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he has issued a statement apologising for his actions. cue mr trump on twitter. "the al frankenstein picture is really bad and speaks a thousand words," said mr trump. and he then added thatjust last week, mr franken was lecturing people about sexual harrassment and respect for women. now, it's worth pointing out that al franken is not the only politician whose actions are being scrutinised, but he is the only one mr trump is tweeting about. the president did not, for example, comment on republican roy moore, who's hoping to win a senate seat in alabama next month, and has been accused of making sexual advances towards several teenagers. mr moore denies those claims, which he says are politically motivated. mr moore's wife has been speaking out in his defence. he isa
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he is a loving father and a grandfather, and most important, he isa grandfather, and most important, he is a christian. let me set the record straight. even after all the attacks against me and my husband, he will not step down. laura bicker in washington updated us on sexual allegations against roy moore. two more women two more women came two more women came forward two days ago, and today, you heard from his wife that he denies all of the accusations against him. he is accused of preying on teenage girls. 0ne accused of preying on teenage girls. one of those who came forward said he abused her when she was just 14. so, there have been a number of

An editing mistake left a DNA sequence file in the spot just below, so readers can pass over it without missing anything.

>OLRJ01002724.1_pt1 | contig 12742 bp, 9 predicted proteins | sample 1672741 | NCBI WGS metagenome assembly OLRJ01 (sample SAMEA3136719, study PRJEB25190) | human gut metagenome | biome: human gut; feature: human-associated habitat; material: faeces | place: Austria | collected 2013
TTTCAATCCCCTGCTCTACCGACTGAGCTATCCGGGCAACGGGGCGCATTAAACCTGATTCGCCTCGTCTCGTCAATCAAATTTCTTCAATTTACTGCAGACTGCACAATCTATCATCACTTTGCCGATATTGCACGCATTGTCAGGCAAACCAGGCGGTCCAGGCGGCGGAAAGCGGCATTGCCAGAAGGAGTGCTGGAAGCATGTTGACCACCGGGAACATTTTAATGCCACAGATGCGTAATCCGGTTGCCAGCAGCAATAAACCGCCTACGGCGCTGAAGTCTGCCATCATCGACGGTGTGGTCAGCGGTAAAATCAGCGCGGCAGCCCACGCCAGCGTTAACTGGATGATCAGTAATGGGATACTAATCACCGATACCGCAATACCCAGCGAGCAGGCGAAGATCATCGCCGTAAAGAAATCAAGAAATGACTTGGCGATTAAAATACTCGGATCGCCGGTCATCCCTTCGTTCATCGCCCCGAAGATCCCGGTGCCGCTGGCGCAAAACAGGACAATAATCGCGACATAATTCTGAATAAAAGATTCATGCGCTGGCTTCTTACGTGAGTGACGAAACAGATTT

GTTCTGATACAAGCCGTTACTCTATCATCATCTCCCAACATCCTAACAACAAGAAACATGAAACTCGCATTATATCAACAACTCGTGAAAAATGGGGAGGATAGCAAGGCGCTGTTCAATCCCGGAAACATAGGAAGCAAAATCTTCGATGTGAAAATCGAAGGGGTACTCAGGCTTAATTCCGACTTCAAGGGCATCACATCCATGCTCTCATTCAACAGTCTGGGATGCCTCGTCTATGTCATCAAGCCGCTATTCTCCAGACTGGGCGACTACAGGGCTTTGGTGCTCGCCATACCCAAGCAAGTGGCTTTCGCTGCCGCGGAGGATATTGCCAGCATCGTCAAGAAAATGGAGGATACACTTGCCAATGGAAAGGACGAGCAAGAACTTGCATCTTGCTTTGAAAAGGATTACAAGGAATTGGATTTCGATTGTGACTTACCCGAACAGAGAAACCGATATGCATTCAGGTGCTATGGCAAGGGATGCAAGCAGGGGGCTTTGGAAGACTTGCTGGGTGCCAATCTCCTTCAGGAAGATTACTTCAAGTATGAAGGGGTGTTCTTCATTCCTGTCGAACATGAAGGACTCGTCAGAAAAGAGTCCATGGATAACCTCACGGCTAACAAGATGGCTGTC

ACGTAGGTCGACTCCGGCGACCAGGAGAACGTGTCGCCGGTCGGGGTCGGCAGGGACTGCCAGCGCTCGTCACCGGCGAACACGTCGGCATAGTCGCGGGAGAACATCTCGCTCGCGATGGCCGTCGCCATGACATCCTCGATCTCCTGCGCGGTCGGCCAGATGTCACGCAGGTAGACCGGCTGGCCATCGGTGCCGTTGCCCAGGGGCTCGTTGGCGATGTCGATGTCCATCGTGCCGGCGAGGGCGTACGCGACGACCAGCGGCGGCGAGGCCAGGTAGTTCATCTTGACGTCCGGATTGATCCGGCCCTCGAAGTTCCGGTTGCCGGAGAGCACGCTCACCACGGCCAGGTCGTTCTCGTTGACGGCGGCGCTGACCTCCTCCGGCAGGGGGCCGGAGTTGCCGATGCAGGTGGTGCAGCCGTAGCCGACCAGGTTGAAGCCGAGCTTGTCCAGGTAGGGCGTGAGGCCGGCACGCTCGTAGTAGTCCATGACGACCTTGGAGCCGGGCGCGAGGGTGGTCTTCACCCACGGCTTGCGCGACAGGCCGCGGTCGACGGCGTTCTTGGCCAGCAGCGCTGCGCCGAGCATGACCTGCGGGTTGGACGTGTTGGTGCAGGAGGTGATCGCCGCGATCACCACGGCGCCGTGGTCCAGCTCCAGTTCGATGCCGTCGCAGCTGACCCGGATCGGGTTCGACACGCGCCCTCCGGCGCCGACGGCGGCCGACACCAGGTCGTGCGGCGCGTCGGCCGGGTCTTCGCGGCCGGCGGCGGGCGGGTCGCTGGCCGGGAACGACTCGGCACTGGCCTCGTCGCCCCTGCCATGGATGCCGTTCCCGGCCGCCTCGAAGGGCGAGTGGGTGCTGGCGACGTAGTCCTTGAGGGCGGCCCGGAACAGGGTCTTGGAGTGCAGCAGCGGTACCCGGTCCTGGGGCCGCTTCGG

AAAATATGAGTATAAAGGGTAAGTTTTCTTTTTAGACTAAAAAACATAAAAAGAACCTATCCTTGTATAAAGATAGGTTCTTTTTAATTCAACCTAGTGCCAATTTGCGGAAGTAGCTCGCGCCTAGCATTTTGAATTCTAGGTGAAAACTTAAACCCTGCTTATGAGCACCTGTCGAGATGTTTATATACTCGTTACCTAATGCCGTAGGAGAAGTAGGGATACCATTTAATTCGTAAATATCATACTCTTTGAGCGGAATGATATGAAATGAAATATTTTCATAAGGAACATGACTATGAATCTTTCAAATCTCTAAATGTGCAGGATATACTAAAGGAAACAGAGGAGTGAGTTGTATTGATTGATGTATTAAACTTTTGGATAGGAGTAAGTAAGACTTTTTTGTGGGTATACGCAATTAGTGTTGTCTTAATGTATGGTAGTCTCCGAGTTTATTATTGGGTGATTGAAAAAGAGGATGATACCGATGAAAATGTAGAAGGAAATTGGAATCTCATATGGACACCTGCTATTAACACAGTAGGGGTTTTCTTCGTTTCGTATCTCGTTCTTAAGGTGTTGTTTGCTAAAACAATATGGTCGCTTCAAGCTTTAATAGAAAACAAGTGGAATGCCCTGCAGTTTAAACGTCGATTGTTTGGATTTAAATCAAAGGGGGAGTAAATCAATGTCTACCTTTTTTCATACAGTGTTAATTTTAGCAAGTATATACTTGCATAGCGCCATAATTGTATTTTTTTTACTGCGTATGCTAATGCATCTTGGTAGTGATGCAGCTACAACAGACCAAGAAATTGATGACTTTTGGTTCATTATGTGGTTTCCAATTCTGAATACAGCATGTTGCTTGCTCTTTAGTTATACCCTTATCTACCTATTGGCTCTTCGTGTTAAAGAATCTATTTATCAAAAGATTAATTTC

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accuses coming forward. roy moore says that it is a conspiracy from the democrats to force him the campaign. before all the came forward from the washington post, he was well in the lead. now it appears his rival, doug jones, is taking the lead in the polls. why is this so important? not only does it feed into a important? not only does it feed intoa number of important? not only does it feed into a number of accusations against politicians right across the united states, this is an incredibly important senate seat. the senate hangs in the balance. republicans hold it by just hangs in the balance. republicans hold it byjust two votes. all eyes are on this because it could swing the balance to either republicans or democrats. and president trump is coming under increasing pressure to comment on whether roy moore should
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stay in the race. the senate leader, mitch mcconnell, has already said that he should step down. he was already a controversial person in the cabinet. president trump has not distance from him. his daughter said there is a special place in hell for people who prey on children. i have yet to see a valid explanation and have no reason to doubt the victim's account. ivanka trump has spoken out, but not president donald trump. bbc news has learned that tens of thousands of people who claim the main sickness benefit, employment and support allowance, have had their benefits wrongly calculated, and haven't been paid the full amount they are entitled to. ministers say they are aware of the problem and have started making the repayments. 0ur social affairs correspondent, michael buchanan, has this report. in many of britain's former mining